After a thorough review of the record, the Court concludes that after scrutinizing Plaintiff's evidence in the light most favorable to her, Plaintiff has failed to put forth "sufficient evidence in [her] favor to allow a jury," Anderson, 477 U.S. at 249, 106 S. Ct. at 2511, to determine that Defendant's explanation for failing to promote her is pretextual.[6] In short, it appears to the Court that Defendant's stated belief that Ms. Bundschuh was more qualified for the position than Plaintiff finds substantial support in the record. On the basis of prior work experience, academic credentials, job evaluations, and disciplinary meetings/reports, Defendant could reasonably determine that Ms. Bundschuh was the more qualified candidate for the position. Simply because a white employee is given the position sought by a qualified black employee does not, by itself, establish race discrimination. See Pierce, 859 F.2d at 604. As the Supreme Court stated in Burdine:

The broad, overriding interest, shared by employer, employee, and consumer, is efficient and trustworthy workmanship assured through fair and ... neutral employment and personnel decisions. Title VII, however, does not demand that an employer give preferential treatment to minorities or women. The statute was not intended to diminish traditional management prerogatives. It does not require the employer to maximize the number of minorities and women hired.

450 U.S. at 259, 101 S. Ct. at 1096-97 (internal citations omitted). Accordingly, the Court will not interpret Title VII as preventing employers from making merit based employment decisions. The Court enters summary judgment for Defendant on Count I of Plaintiff's Complaint.

V. Section 1981 Claim

In Count II, Plaintiff asserts a violation of 42 U.S.C. § 1981 upon the same factual basis supporting Plaintiff's Title VII claim. Section (a) of this statute provides, in relevant part, as follows:

All persons within the jurisdiction of the United States shall have the same right ... to make and enforce contracts ... as is enjoyed by white citizens....

Section (b) defines "make and enforce contracts" as including "the making, performance, modification, and termination of contracts." Thus, § 1981 is clearly applicable to Plaintiff's claim of discriminatory failure to promote on the basis of race. However, Plaintiff's § 1981 claim fails for the same reason that her Title VII claim fails, namely that Defendant has articulated a legitimate nondiscriminatory reason for its failure to promote her, and Plaintiff has failed to put forth sufficient evidence of pretext. Richmond v. Board of Regents of University of Minnesota, 957 F.2d 595, 598 (8th Cir.1992). Accordingly, the Court enters summary *672 judgment for Defendant on Count II of Plaintiff's complaint.

VI. Missouri Human Rights Act Claim

In Count III, Plaintiff asserts a violation of the Missouri Human Rights Act upon the same factual basis asserted in Counts I and II. The three-step McDonnell Douglas analysis for Title VII claims, discussed above, is applicable to claims under this state act. Missouri Commission on Human Rights v. City of Sikeston, 769 S.W.2d 798, 801 (Mo.App.1989). Thus, because Plaintiff failed to put forth sufficient evidence of pretext to defeat a summary judgment motion concerning her Title VII claim, the Court will enter summary judgment on her claim under the Missouri Human Rights Act as well.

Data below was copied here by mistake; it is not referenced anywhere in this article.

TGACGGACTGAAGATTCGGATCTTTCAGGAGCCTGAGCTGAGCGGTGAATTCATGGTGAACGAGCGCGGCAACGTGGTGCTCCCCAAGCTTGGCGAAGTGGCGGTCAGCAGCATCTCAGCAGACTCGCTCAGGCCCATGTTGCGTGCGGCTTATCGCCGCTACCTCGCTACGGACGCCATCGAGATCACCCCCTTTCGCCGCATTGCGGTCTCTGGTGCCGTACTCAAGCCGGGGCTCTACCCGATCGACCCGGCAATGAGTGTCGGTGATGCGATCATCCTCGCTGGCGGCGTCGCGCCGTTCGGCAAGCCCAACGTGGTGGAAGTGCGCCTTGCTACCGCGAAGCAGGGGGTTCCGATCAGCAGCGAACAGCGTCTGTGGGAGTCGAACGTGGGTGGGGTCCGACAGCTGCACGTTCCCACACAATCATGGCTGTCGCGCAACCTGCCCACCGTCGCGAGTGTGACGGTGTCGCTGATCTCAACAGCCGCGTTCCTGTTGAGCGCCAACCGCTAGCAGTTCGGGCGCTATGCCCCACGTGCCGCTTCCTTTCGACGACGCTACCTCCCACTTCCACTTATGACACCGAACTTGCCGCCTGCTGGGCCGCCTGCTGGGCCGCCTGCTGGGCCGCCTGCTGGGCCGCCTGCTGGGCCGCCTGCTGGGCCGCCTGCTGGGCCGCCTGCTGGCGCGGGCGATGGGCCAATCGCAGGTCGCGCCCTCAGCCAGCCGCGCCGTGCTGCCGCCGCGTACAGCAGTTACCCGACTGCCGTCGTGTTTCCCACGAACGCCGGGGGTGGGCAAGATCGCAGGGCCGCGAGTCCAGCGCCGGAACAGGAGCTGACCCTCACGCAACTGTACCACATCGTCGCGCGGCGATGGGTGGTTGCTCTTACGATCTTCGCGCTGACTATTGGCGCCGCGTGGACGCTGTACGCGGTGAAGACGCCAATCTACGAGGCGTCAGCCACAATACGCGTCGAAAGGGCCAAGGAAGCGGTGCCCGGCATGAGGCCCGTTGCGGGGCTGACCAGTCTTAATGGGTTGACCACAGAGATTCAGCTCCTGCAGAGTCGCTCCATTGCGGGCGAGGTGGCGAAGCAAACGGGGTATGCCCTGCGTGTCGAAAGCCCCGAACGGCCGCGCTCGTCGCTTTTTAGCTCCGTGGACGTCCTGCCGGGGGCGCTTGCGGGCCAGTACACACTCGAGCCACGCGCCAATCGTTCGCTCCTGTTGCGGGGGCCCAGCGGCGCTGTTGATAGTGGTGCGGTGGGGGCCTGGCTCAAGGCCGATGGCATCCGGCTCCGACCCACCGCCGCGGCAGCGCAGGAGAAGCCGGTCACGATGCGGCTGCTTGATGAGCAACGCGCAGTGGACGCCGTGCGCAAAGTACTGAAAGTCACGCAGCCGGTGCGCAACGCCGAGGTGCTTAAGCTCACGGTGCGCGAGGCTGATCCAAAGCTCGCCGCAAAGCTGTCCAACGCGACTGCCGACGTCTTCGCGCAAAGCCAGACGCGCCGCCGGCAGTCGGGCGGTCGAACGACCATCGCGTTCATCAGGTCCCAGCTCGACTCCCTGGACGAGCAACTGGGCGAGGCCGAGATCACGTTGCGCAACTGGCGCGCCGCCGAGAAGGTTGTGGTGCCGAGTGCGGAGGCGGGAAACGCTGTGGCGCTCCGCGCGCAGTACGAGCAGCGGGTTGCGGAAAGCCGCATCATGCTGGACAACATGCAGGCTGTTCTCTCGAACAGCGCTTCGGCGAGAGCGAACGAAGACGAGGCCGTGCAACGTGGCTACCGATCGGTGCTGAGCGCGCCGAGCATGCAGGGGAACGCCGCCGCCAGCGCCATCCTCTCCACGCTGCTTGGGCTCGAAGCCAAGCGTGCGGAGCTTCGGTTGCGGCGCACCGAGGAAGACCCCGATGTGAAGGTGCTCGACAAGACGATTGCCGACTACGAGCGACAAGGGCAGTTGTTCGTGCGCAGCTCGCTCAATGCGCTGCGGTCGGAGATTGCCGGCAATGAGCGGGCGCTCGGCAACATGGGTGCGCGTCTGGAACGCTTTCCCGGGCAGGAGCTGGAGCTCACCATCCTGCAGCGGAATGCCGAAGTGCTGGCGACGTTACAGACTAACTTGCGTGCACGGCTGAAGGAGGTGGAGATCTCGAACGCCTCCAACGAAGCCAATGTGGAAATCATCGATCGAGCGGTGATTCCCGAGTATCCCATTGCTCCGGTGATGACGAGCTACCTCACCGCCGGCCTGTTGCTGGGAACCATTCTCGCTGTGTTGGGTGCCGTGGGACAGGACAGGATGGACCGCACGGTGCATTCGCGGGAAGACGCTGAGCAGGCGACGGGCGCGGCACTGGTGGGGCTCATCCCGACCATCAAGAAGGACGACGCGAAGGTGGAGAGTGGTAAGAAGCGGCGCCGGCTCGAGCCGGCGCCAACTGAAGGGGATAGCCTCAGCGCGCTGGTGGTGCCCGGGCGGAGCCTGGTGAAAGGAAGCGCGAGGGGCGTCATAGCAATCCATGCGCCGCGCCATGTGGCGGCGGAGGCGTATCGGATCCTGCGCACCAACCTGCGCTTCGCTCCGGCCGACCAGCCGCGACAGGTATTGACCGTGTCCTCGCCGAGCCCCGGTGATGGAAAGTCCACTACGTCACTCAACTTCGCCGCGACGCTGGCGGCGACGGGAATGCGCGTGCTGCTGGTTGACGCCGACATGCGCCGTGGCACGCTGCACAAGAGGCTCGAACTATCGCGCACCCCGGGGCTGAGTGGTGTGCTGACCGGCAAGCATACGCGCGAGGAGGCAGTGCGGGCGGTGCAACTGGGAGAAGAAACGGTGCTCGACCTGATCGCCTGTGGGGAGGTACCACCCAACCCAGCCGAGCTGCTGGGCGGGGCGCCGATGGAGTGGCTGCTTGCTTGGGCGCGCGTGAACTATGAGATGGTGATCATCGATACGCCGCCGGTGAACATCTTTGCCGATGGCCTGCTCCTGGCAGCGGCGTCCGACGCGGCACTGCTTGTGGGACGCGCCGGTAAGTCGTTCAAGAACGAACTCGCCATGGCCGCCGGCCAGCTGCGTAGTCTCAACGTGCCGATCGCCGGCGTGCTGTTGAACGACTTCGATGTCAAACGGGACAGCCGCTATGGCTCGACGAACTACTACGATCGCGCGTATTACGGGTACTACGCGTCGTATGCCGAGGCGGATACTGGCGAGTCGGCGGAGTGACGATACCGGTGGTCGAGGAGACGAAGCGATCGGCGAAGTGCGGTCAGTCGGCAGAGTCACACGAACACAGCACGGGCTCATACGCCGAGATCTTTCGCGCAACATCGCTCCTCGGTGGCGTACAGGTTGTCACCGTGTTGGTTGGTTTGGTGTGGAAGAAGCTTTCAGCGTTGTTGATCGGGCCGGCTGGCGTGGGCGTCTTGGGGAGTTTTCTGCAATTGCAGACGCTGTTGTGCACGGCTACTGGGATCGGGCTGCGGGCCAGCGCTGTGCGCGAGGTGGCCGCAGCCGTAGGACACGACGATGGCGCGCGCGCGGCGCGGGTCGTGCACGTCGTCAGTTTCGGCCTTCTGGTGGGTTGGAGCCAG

VII. Remedy

Accordingly, it is ORDERED that Defendant's motion for summary judgment on Count I, II and III of Plaintiff's Complaint is GRANTED.


[1] Between 1977 and 1980, Plaintiff held a Grade 3 position as a Terminal Entry Operator, but was demoted upon her request. In 1992, Plaintiff was laterally transferred to the position of Record Clerk.

[2] This fact is contained in Plaintiff's Exhibit O, a letter written by Plaintiff on October 6, 1992 to Ms. Douglas.

[3] Defendant also contends that Plaintiff's lack of discretion in handling confidential information was another motivating factor in denying her this promotion. However, because Defendant failed to supply the Court with any evidence of such beyond the bald assertions of various management officials, the Court will not consider this factor in ruling on this motion.

[4] For example, on July 10, 1991, Plaintiff met with Controller Lyle Feld and Supervisor Sandy Sites regarding a telephone usage report that indicated Plaintiff's extension handled 326 telephone calls during May of 1991, approximately 20 hours for the month, or 55 minutes a day. Of these calls, Plaintiff placed 189. Plaintiff admits that she placed on average ten personal phone calls per day and that she was aware that her supervisors believed this amount was detrimental to her work. Mr. Feld met with Plaintiff again in September of 1992 regarding the same problem.

[5] As a result of this determination, the Court need not rule on the issue of whether the other four incidents of discrimination are within the scope of Plaintiff's EEOC charge under Satz v. ITT Financial Corp., 619 F.2d 738, 741 (8th Cir.1980).

[6] The Court is somewhat troubled by Plaintiff's assertion that between 1974 and 1992, there were no black employees holding secretarial positions with Defendant in the office where Plaintiff worked. However, because Plaintiff fails to provide the Court with any documentation to support this assertion, or to indicate the size of the office, the Court cannot allow this assertion to enter into its determination of the merits of this motion.